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Meet Chelsea Miller, The Girl Who Makes The Knives

Photos courtesy of Chelsea Miller

After thirty days of relaying diverse and inspiring stories from women in all aspects of the food world, it seemed only fitting that we end the month by honoring our hashtag, #girlswithknives. Chelsea Miller is quite literally the girl with the knife….er, the woman with the knife. For the past six years, she has been forging artisan kitchen knives out of a small shop in Brooklyn, NY. From peddling her wares at a humble flea market stand to making knives for Mario Batali and the chefs of Eleven Madison Park, Chelsea embodies art, entrepreneurship, and a dedication to providing a seriously quality product.

Want to stock your kitchen with Chelsea’s gorgeous knives? Prepare for patience. The wait list for one of these sharp beauties is around 4 months, because she’s in demand and makes each one by hand!

View The Knives

Tell us what it’s like to be a women in a field generally dominated by men.

Luckily, I’ve never felt any sort of exclusion or pressures from the outside world about being a woman in a certainly male-dominated and exclusive field. When people find out I’m a knife maker, it’s like it never occurred to them that a woman could do it. But then it’s like, “What can’t a girl do?” I do generally feel a sense of comfort and belonging, and doing what I do is a great way to influence both women and men in the industry.

Does being female influence your design and craftsmanship?

I observe what’s out there in the world as far as culinary tools – what we cook and eat with. They are generally from a male perspective, like traditional Japanese swords and knives. I look at the world through the eye of a designer and try to create something different. Being a woman helps that, in my opinion, and I think the uniqueness is well-received. When I’m designing, there is a sense of femininity. My knives are more curved and rounded, rather than sharp and squared off. Many knives lean toward a tactile range, like for hunting or fighting. Mine have more of a nurturing aspect. There’s a Mother Nature feel.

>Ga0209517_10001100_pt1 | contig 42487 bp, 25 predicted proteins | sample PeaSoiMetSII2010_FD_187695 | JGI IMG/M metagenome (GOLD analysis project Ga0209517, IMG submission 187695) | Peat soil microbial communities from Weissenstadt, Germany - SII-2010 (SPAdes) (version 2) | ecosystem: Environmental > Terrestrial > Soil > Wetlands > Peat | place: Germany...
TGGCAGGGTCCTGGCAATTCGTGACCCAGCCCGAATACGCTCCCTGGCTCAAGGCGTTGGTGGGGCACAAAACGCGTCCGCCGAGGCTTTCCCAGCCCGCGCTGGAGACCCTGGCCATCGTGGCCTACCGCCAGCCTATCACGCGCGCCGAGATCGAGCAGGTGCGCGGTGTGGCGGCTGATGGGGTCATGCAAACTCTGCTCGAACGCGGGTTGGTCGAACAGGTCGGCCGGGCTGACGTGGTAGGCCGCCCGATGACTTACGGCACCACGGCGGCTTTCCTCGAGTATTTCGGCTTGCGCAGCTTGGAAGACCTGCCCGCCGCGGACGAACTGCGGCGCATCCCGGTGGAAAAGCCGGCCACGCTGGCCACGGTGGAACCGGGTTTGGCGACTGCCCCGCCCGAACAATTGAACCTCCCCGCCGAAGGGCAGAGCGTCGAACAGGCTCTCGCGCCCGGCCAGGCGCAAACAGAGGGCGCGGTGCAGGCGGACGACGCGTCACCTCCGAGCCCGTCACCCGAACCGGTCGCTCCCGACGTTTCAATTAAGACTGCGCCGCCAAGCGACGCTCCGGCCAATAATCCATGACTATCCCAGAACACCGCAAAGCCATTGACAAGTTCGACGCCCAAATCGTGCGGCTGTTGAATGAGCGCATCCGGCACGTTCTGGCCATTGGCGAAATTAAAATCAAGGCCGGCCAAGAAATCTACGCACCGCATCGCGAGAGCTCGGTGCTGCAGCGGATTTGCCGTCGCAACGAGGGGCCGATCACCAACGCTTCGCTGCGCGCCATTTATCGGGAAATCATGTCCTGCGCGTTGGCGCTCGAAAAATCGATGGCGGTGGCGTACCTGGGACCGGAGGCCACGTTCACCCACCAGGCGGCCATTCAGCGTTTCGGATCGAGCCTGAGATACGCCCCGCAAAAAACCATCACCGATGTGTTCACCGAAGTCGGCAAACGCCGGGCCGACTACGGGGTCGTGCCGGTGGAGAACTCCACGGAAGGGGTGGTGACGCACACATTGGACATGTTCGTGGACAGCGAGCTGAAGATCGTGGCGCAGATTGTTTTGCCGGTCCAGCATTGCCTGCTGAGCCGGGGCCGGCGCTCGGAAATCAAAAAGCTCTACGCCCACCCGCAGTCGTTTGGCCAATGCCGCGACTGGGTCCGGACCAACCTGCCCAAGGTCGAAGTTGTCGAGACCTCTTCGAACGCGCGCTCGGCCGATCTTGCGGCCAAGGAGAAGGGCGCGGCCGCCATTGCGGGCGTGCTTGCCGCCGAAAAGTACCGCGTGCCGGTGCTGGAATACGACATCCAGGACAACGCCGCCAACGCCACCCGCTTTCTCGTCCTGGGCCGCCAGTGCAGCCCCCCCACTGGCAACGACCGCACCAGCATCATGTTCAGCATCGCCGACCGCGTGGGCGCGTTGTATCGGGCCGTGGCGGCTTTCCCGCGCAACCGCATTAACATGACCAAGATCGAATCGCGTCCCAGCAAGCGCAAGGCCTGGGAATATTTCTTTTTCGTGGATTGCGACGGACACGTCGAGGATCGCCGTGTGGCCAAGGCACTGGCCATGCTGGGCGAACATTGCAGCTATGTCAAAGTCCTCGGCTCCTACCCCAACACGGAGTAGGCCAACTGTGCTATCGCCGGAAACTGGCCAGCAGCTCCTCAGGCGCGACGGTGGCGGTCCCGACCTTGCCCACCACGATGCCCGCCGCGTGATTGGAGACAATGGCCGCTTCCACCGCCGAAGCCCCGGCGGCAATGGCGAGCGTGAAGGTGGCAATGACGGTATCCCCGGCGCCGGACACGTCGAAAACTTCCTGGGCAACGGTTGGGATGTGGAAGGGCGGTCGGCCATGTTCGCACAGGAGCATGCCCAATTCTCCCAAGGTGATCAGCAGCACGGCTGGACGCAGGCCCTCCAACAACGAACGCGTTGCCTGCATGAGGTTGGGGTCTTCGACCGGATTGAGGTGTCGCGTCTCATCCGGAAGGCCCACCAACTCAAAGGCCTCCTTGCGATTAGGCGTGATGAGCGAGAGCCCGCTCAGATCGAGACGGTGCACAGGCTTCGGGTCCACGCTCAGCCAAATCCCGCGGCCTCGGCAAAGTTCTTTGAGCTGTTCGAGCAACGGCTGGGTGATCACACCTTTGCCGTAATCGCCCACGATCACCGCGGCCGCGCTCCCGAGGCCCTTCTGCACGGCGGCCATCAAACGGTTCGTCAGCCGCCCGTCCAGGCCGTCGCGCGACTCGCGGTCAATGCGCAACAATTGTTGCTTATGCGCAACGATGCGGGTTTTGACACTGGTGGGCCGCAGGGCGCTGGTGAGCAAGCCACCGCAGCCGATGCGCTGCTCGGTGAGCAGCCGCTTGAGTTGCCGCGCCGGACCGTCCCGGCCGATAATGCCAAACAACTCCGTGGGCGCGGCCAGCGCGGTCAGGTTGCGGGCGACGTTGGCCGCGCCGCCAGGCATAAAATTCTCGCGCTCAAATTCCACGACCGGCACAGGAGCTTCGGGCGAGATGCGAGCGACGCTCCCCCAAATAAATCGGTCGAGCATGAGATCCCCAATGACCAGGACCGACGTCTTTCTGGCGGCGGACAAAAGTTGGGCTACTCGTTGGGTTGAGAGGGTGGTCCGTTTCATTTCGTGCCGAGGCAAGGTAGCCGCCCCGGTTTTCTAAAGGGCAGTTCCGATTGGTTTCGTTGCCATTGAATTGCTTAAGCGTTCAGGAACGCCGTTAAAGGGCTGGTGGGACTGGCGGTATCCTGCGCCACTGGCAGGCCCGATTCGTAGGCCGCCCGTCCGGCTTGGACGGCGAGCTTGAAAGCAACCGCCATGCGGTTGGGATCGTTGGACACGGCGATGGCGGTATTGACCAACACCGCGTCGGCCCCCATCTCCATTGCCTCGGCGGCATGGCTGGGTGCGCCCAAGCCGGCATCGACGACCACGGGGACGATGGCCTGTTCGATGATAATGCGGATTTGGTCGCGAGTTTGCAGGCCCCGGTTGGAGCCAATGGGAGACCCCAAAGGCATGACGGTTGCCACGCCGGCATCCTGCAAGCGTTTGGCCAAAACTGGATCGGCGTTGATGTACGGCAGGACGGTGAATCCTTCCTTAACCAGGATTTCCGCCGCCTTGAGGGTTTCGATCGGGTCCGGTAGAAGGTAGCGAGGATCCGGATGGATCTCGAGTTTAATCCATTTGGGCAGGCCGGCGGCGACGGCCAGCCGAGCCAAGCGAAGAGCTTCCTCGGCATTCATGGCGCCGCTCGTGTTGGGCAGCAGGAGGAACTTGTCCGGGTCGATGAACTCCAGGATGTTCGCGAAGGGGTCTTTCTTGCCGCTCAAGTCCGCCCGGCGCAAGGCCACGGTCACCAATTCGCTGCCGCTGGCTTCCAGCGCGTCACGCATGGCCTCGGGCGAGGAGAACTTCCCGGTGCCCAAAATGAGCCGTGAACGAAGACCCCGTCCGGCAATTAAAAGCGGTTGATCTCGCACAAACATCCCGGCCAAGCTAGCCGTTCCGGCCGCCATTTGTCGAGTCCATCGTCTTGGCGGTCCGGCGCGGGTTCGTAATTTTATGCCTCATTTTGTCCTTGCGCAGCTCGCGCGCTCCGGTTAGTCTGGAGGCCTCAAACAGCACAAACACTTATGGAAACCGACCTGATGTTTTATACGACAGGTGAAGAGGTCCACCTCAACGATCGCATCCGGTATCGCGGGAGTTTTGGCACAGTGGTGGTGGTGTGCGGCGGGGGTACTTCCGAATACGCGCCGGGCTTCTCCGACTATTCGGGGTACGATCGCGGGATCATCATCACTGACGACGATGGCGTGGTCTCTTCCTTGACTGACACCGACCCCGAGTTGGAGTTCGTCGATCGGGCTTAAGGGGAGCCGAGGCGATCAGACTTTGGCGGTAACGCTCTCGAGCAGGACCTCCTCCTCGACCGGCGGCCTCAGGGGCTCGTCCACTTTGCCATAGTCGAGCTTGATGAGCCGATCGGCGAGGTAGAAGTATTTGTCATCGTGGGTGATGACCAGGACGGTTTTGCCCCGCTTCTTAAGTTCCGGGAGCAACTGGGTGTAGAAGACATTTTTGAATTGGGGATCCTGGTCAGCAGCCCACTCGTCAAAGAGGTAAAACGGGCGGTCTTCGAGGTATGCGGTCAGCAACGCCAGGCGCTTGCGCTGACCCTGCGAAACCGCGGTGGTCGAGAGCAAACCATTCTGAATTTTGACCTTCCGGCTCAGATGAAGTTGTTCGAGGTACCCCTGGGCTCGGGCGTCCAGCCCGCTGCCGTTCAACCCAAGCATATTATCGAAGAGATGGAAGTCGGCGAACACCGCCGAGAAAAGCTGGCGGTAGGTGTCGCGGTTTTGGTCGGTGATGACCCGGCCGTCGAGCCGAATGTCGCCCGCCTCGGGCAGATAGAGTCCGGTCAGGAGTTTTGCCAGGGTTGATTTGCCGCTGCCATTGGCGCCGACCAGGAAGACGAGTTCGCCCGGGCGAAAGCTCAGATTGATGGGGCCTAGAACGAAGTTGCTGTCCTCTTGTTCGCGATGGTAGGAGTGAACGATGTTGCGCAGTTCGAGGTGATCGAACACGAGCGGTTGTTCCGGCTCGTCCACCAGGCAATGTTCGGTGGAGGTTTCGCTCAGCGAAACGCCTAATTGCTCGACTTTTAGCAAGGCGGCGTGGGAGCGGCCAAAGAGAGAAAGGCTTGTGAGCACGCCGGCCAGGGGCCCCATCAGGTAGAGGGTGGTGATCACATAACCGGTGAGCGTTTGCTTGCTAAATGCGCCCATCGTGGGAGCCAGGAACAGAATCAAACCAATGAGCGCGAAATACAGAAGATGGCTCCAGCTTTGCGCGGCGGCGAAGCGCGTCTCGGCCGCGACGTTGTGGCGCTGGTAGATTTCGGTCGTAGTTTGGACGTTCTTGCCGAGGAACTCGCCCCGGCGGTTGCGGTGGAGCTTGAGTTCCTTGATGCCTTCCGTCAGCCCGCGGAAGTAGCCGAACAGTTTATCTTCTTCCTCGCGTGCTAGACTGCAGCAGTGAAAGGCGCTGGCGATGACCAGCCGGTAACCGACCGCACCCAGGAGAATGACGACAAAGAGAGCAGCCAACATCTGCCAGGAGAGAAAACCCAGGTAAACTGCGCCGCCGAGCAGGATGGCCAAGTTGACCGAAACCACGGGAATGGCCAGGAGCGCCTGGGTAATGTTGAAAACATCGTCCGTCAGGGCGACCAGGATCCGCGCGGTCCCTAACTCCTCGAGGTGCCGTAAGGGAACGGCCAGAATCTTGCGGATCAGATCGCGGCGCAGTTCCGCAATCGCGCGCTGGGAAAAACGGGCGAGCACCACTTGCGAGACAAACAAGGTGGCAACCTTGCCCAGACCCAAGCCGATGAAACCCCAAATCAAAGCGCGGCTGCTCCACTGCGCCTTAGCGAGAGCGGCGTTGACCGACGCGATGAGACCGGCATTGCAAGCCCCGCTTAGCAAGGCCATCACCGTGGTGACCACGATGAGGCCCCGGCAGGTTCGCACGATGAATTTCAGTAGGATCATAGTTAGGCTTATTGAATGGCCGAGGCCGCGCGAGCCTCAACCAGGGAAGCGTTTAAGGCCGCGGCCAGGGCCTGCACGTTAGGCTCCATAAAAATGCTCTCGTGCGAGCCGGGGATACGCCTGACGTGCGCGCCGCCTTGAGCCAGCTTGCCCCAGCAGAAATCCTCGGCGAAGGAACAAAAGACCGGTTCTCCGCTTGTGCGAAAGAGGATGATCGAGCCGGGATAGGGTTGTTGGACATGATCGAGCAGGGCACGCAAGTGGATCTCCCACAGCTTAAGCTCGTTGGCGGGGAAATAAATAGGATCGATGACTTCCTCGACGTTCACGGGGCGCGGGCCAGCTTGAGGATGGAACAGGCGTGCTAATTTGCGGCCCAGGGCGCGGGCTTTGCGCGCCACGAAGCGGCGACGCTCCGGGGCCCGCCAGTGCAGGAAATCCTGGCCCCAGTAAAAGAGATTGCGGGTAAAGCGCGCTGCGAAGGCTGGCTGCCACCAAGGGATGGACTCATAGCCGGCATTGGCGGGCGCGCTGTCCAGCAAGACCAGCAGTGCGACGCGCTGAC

Where do you get your design inspiration?

The great thing about knives is that the sky is the limit in terms of design. It has to cut, but there is such a range in quality. It’s great to be able to think about a knife functioning as the extension of a chef’s arm, but the rest is open to the imagination. I get my inspiration from everywhere. This morning I was sketching out a knife after going to the [New York] Philharmonic because I was inspired by the violin bows.

What are the favorite designs in your collection?

I love the cheese knives because they’re petite and easy to use. When you’re using small tools, it’s almost like having a paintbrush. My other favorites are the “traditional” chef knives made from recycled horseshoe rasps. They’re designed in a German style with the long blade and heavy feel – they have weight and power. But you can also use them to grate and zest! Because they’re so different, it’s my invitation to a chef to think beyond what you can do with a normal knife.

What have been some defining moments in your career?

It’s easier to see the transitions looking back and harder to see while you’re in them. I’ve realized that knife making is a way to cohesively connect all that I am as a person and an artist. When I started, it was from a need to figure out what I wanted to do with my life. Spending time alone in my shop with the raw materials, away from people and influences, taught me a lot about how I want to be in the world. I’m at this place now where I’m ready for more collaborations outside of my shop. I want to know what people in the food world want. You know, take off the headphones and build this shared experience for myself and others.

What advice do you have for other women trying to build careers in male-centric industries?

  • Never underestimate your influence and perspective as a woman. Women are the keepers of culture! If women say it’s good, it is.
  • If you believe that what you have to say is important or different, than take the time to keep it to yourself. Enjoy the benefits of what you can offer the world for as long as you can. Then when you bring it out, you’ll be comfortable in what you have to offer. The path will become more clear about how to share it in an authentic way.

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